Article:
As dominant Introverted Intuition loses its position of primacy, INFJs start to lose their characteristic wide-ranging, global perspective. Their field of operation narrows considerably, and their range of acknowledged possibilities becomes limited and idiosyncratic. They may make mistakes that are more factual and become careless with spelling and grammar. “I am unable to cope with simple decisions and problems,” said an INFJ woman. “I am frustrated by the physical world—I lose things, drop them, and hate them. I do not know what to wear or what to eat. I am impatient with people and cannot read or concentrate.” An INFJ said she obsessively looks for the “right” factual piece of information that will solve the problem. “I notice things not put away around the house—things that are broken or things to do.” As their hold on their dominant and auxiliary functions further diminishes, the qualities of inferior Extraverted Sensing manifest in an obsessive focus on external data, overindulgence in sensual pleasures, and an adversarial attitude toward the outer world. For INFJs, tertiary Thinking may abet the process in that the “facts” (real or invented) on which the INFJ obsesses are often used as “proof” that the INFJ is inadequate or a failure.
Jung (1976a) incorporates the three qualities of inferior Extraverted Sensing (obsessive focus on external data, overindulgence in sensual pleasures, and an adversarial attitude toward the outer world) in the following comment:
Obsessive Focus on External Data
Originally Posted by Carl Jung
Effective dominant Extraverted Sensing types are open to the widest variety of information from the environment—the more the better for them. Fully experiencing the outside world is their greatest pleasure. For an INFJ in the grip of inferior Extraverted Sensing, data from the outside world can seem overwhelming. Facts and details in the world demand the attention of the INFJ in the grip, so he or she obsesses about them. This may be experienced by INFJs as a state of intensity and divineness. Their attempts to control the details in their environment are often expressed in such activities as feverishly cleaning the house, moving furniture, and organizing records and other materials. They may show an adamant concern about minute details and an unrelenting effort to control everything in their immediate vicinity.
An INFJ described her obsessiveness and withdrawal from her usual interests this way: “I stew about what’s going on. I cannot sit still and am restless. I am mentally fatigued and find myself compulsively putting things in order and trying to control everything around me.” An INFJ described “obsessing about details.” He gave as an example:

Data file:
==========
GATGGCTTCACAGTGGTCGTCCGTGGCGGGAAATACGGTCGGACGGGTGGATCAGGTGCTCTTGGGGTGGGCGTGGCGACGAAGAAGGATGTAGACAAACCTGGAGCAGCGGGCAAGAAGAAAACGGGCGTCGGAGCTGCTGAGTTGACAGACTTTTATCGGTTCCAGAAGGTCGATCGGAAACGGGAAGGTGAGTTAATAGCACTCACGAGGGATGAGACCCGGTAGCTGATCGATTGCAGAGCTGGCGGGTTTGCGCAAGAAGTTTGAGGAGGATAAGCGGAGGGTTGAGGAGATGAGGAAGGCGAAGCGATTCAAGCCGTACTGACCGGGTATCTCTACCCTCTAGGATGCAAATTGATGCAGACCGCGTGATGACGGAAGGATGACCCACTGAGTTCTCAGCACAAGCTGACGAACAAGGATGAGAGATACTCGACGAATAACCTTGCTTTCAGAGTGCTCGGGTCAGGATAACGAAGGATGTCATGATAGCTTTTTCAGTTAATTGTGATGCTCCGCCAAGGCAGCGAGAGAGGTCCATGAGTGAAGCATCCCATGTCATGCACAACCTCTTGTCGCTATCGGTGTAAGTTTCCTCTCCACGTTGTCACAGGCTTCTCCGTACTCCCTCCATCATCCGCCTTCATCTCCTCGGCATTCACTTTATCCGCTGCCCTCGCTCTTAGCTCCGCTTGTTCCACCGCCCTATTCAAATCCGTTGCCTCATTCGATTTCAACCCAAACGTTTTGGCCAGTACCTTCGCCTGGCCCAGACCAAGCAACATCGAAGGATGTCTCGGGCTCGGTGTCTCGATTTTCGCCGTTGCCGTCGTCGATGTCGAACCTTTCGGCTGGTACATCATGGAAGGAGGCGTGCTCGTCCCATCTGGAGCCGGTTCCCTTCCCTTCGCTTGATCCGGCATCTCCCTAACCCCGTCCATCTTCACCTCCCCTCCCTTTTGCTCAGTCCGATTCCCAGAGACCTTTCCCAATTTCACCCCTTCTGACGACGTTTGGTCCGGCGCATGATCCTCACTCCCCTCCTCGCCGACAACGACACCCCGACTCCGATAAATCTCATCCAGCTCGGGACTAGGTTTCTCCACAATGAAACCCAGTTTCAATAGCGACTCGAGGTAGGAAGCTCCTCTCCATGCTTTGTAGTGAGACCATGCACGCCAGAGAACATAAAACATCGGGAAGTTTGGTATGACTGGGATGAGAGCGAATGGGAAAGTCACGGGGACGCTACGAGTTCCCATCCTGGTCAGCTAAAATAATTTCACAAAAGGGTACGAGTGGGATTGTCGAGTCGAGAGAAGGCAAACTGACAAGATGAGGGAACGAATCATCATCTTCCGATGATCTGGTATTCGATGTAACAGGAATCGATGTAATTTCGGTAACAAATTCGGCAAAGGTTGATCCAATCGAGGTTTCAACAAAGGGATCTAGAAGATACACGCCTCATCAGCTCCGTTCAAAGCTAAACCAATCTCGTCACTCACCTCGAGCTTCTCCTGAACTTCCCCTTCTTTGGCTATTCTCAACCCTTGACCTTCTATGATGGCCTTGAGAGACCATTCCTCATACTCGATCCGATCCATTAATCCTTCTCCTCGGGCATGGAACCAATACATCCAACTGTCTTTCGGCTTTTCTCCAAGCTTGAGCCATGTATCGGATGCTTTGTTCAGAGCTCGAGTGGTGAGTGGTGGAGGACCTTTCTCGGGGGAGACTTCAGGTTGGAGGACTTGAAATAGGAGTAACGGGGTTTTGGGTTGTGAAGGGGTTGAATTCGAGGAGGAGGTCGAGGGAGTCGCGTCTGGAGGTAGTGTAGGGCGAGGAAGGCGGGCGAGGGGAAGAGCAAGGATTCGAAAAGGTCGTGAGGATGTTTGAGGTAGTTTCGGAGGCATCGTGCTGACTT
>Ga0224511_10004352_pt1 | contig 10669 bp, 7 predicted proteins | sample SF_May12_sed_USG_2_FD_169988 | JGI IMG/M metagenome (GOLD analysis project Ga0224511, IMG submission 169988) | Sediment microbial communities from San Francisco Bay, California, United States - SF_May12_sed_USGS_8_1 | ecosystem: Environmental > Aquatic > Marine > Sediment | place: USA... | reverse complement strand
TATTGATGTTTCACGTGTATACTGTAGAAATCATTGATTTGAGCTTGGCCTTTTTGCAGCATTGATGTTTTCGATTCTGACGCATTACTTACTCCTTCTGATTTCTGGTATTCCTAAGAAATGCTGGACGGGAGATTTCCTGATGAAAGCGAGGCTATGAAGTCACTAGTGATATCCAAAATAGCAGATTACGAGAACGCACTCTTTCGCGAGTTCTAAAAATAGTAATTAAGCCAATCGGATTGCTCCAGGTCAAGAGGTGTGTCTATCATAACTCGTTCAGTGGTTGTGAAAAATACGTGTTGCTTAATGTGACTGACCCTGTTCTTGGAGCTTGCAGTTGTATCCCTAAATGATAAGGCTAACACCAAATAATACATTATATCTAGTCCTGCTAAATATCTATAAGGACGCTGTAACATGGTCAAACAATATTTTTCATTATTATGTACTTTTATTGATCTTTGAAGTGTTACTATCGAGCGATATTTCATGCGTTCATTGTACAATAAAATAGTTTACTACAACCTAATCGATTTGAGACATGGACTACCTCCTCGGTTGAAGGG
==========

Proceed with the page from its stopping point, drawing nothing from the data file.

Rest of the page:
When I am using power tools that can cause injury, I will spend an inordinate amount of energy making sure that I am not going to inadvertently hurt myself when I turn the thing on. I will triple-check to make sure my fingers are out of the way, etc. Usually I take in the world more globally and have less concern about details until I need them.
An INFJ said, “I alphabetize my compact discs; or suddenly it is time to do that thing I thought about doing two months ago. I drop everything and do it; or I fixate on smells and sounds.” “I organize or clean. I feel pressured and cannot think clearly,” reported another INFJ. “I nit-pick about things in the environment. I bombard people verbally and obsess out loud.”
Often the external input that becomes the object of obsession is something someone said or even failed to say. When the last client on an unusually busy day left without saying her usual “See you next week,” an INFJ therapist became convinced she had made a mistake during the psychotherapy session. She spent many hours going over the content of the session. She felt the only reason the client had not terminated therapy that day was politeness, so as not to hurt the therapist’s feelings.
A common focus, particularly for INFJ women, can be an aspect of their physical appearance. They may become convinced that they have prominent skin blemishes, that others are noticing that they do not dress very well, or that they look fat. In combination with the “overindulgence” manifestation described below, a powerful effect can occur.
Overindulging in Sensual Pleasures
In INFJs who are in the grip of inferior Extraverted Sensing, this quality takes the form of sensual excess rather than sensual pleasure. It is interesting that a number of INFJs described themselves as becoming “self-cantered” and “self-indulgent” when they are in the grip—a descriptor often projected onto well-functioning Extraverted Sensing types by INFJs (and by other types as well).
Overdoing gratification of the senses is a commonly mentioned behaviour for INFJs in the grip of their inferior function. They may overeat or binge. They see themselves as obsessively doing harm to their bodies. A typical “tactic” is to overindulge compulsively and immediately thereafter—if not during the episode—berate themselves for their uncontrolled, shallow, destructive behaviour.